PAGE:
DR: The element of satire comes back strongly with what you described as the Third Millennium and invented religions with… and they’re going further into things like Church of the Flying Spaghetti Monster being outright attacks on religion, not just playful satires. Is there anything behind that change?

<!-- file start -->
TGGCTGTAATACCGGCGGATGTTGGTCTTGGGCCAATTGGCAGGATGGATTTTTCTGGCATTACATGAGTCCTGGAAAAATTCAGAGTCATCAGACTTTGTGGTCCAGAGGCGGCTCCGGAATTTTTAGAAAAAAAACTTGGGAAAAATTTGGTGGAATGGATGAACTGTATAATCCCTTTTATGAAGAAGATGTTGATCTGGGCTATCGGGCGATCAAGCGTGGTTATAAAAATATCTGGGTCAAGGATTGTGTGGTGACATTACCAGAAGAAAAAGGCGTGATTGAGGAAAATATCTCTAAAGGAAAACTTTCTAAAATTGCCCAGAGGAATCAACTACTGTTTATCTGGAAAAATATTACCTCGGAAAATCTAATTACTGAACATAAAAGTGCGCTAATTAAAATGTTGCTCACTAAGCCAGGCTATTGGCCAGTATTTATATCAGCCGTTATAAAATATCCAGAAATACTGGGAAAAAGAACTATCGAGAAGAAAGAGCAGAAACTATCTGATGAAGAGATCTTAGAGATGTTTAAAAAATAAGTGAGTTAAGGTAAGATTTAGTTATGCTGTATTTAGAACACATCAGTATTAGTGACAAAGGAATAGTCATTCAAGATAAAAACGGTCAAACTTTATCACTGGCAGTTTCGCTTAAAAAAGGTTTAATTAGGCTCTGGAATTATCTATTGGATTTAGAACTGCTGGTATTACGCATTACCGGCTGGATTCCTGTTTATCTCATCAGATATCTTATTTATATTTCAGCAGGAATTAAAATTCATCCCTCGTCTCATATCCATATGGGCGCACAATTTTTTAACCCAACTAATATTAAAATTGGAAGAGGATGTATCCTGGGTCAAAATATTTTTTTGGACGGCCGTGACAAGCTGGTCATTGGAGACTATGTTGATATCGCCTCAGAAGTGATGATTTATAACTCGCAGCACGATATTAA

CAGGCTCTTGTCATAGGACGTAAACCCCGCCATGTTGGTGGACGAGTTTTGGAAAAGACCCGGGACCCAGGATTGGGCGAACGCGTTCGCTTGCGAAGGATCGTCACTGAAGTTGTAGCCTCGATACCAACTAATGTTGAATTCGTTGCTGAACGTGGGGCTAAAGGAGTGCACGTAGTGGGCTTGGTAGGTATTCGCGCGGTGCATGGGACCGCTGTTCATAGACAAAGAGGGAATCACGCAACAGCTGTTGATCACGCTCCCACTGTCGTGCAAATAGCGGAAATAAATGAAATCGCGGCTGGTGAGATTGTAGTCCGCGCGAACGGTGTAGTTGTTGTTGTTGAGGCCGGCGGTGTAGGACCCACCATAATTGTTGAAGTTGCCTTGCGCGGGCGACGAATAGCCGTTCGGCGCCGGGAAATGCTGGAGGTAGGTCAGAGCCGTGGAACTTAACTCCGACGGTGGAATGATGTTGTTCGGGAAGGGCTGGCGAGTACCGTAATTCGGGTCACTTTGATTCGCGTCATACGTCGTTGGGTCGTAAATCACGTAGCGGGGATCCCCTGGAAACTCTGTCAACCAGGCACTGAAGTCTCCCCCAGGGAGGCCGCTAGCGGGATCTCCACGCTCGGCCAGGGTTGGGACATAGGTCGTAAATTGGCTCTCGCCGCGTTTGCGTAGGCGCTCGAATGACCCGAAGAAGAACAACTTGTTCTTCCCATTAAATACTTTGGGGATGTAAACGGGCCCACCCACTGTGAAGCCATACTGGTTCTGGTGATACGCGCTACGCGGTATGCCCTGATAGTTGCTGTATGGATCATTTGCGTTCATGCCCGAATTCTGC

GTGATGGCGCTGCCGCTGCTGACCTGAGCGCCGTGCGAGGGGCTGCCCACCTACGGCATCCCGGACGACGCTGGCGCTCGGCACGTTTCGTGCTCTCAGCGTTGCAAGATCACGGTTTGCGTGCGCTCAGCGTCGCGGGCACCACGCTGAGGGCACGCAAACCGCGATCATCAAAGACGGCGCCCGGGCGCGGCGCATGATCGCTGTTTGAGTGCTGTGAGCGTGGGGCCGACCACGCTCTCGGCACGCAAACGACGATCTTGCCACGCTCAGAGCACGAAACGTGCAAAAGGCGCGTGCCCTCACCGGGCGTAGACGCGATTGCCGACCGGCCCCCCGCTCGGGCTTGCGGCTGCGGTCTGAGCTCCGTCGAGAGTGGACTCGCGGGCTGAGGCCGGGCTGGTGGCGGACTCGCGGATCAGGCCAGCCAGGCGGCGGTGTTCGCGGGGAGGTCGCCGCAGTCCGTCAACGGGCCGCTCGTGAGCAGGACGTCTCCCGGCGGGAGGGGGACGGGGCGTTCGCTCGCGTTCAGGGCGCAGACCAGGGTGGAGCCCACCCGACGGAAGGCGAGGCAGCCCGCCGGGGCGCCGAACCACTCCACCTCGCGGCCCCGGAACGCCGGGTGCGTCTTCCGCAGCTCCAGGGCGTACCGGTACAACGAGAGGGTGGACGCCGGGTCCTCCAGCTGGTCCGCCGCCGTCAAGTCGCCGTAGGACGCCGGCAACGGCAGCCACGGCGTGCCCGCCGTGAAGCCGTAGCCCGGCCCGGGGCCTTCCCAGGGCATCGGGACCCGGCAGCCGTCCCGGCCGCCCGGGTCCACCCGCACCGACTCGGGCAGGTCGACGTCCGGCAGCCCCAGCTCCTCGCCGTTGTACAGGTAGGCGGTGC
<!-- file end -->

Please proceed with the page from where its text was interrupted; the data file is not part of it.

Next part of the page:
CC: That’s an interesting one and actually I think it’s important at this point to just refer for one minute to what Robert A. Heinlein said himself. He actually, even though he shares some values with CAW, i.e. he was into nudism, and polyamory, and he was politically very radical, sometimes very right wing, sometimes very left wing. He is absolutely non-religious, and he did not want his novel to be read as a religious tract. That’s quite interesting because it’s a novel that largely about religion, in various forms. But there is a notion that wants that once an author releases a story into the world… I started with storytelling in the way that humans use stories to world-build and to create identities. Heinlein released this story into the world and it was enthusiastically taken up by enormous numbers of mostly young people in the 60s. And in the early 1970s, Tim Zell began corresponding with Heinlein, and Heinlein subscribed to Green Egg, the newsletter that CAW published, and he always maintained, in fact, there’s passages in his published letters, that he doesn’t believe any of it, and he doesn’t really think that it was a great idea to turn his novel into a religion. But nevertheless, he came to like Zell and to find value in the way that he was appropriating this story and making the story live in a different way.